The deteriorating state of many Mississippi roads and bridges is increasingly a challenge for farmers transporting crops from their fields to the market, says Randy Knight, president of the Mississippi Farm Bureau Federation.

Knight, who serves on Governor Phil Bryant’s Roads and Transportation Infrastructure Committee, says he met recently with a Senate task force to discuss the issue and “for me, it was eye-opening.

“More and more of our older roads and bridges are being weight-listed or closed to heavy truck loads, and it’s getting harder and harder to get our crops from the field to the market,” he said at the Farm Bureau’s summer peanut commodity meeting at Hattiesburg.

A 2013 report by Transportation for America, a coalition of groups supporting improvements to U.S transportation infrastructure, lists Mississippi as the 11th worst state in the nation for structurally deficient bridges, with 2,414 bridges ranked in that category, or 14. 2 percent of the 17,053 total bridges in the state. The average age of deficient bridges is 45 years.

An estimated 1.4 million vehicles cross deficient bridges in Mississippi each day, the report says. Almost 800 are classified as functionally obsolete.

The situation is worse for bridges maintained by cities and counties, with over 2,000 of nearly 11,000 such bridges listed as deficient.

The Mississippi legislature is looking at a number of options to try and begin to correct the problem, Knight says.

“The state has had a gasoline tax of 18-1/2 cents per gallon for 20 years or more, and I, like a lot of people, have assumed that with the growing number of vehicles on our highways the money going into the roads and bridges fund is constantly increasing.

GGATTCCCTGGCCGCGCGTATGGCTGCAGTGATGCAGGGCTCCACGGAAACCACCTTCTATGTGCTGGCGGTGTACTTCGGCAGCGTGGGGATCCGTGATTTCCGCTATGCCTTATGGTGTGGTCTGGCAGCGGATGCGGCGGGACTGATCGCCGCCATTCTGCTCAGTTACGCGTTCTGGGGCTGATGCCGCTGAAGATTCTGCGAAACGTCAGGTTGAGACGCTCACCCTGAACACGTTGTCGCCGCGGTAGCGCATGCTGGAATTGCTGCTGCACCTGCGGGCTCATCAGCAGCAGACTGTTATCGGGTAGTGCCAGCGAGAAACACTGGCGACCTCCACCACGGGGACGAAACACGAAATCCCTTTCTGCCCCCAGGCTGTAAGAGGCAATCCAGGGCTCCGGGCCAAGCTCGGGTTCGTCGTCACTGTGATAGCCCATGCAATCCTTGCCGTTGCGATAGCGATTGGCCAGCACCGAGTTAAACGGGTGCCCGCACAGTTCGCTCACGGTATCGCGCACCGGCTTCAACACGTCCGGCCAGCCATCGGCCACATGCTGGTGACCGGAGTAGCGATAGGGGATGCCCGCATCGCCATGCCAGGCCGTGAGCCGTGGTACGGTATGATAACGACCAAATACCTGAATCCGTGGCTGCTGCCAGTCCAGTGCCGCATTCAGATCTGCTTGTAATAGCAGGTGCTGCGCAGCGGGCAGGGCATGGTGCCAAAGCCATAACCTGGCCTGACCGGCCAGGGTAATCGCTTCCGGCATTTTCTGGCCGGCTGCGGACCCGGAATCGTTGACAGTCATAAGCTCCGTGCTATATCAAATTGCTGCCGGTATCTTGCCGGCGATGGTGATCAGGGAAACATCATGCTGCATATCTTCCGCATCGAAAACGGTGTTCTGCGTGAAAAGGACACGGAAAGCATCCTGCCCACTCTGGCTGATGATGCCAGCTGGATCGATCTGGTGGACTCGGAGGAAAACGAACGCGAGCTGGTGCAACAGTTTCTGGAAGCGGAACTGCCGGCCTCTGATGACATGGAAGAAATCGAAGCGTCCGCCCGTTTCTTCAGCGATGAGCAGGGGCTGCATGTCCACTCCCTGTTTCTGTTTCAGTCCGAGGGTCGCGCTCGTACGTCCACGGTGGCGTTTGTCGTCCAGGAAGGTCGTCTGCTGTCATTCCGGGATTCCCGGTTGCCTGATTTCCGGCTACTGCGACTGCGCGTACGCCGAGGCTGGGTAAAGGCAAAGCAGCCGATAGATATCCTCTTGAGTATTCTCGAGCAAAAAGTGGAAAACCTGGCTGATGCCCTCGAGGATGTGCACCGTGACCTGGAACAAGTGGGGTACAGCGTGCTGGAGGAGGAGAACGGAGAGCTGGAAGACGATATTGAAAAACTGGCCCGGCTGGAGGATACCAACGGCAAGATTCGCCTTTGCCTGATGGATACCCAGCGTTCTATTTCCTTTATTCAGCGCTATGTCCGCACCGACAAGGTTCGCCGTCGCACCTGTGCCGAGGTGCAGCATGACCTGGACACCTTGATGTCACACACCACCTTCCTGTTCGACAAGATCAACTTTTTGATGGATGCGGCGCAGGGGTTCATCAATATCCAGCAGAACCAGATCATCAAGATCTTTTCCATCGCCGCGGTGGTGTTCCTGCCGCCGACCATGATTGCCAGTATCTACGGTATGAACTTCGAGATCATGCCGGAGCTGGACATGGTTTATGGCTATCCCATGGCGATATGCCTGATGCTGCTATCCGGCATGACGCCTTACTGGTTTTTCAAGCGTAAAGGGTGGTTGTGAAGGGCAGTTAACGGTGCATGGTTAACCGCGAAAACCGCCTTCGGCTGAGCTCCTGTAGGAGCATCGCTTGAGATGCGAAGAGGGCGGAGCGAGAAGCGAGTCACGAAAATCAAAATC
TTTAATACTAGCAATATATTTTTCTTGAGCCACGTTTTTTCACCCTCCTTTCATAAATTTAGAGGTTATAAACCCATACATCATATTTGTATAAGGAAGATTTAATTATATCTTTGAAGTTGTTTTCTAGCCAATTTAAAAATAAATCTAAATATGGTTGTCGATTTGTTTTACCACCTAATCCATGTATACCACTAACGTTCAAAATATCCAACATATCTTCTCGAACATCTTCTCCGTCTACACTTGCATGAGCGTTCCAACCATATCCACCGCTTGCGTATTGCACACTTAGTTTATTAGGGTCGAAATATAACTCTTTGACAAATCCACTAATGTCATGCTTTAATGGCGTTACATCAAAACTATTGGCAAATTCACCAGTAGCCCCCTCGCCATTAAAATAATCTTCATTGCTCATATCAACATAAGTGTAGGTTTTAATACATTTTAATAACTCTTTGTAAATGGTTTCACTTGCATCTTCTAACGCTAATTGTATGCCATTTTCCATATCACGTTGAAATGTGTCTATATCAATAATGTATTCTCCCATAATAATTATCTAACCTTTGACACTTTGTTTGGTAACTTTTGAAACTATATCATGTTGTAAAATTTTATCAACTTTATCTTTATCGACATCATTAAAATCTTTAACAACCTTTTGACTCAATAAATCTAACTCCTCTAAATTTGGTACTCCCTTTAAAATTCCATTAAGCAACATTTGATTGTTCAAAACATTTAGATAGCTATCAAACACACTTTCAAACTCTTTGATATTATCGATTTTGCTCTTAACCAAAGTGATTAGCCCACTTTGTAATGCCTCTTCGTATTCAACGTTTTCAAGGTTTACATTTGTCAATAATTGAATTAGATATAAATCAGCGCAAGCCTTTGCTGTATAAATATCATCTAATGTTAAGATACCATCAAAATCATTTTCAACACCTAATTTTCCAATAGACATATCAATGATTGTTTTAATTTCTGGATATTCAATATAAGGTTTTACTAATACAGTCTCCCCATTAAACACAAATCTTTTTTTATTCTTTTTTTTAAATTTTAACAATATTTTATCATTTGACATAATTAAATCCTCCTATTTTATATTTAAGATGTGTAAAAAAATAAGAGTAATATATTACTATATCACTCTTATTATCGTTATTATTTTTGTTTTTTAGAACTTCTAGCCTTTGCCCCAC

“But actually, it’s on a hard slide downward. Vehicles are now much more fuel-efficient, and the amount of money being generated to fix or replace our roads and bridges has drastically declined.”

Four states passed laws last year to increase gasoline or sales taxes to provide additional money for roads and bridges, Knight says.

“Nobody wants more taxes — and our Mississippi Farm Bureau policy book doesn’t support tax increases of any kind right now. I’m not advocating for this, but I think we need to be aware of the situation, and if it’s an issue our farmers feel is worth discussing and that it warrants a change in policy, then please let us know.

 

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“If we don’t do something to address this problem, it’s just going to continue to worsen, and if we can’t get our our crops from the field to the market we’re all going to be in a world of hurt.

“It’s an issue I think we need to study very thoroughly. If we don’t begin to take steps to improve our state’s infrastructure, then we’ll just pass the problem on to our children and grandchildren.”

 

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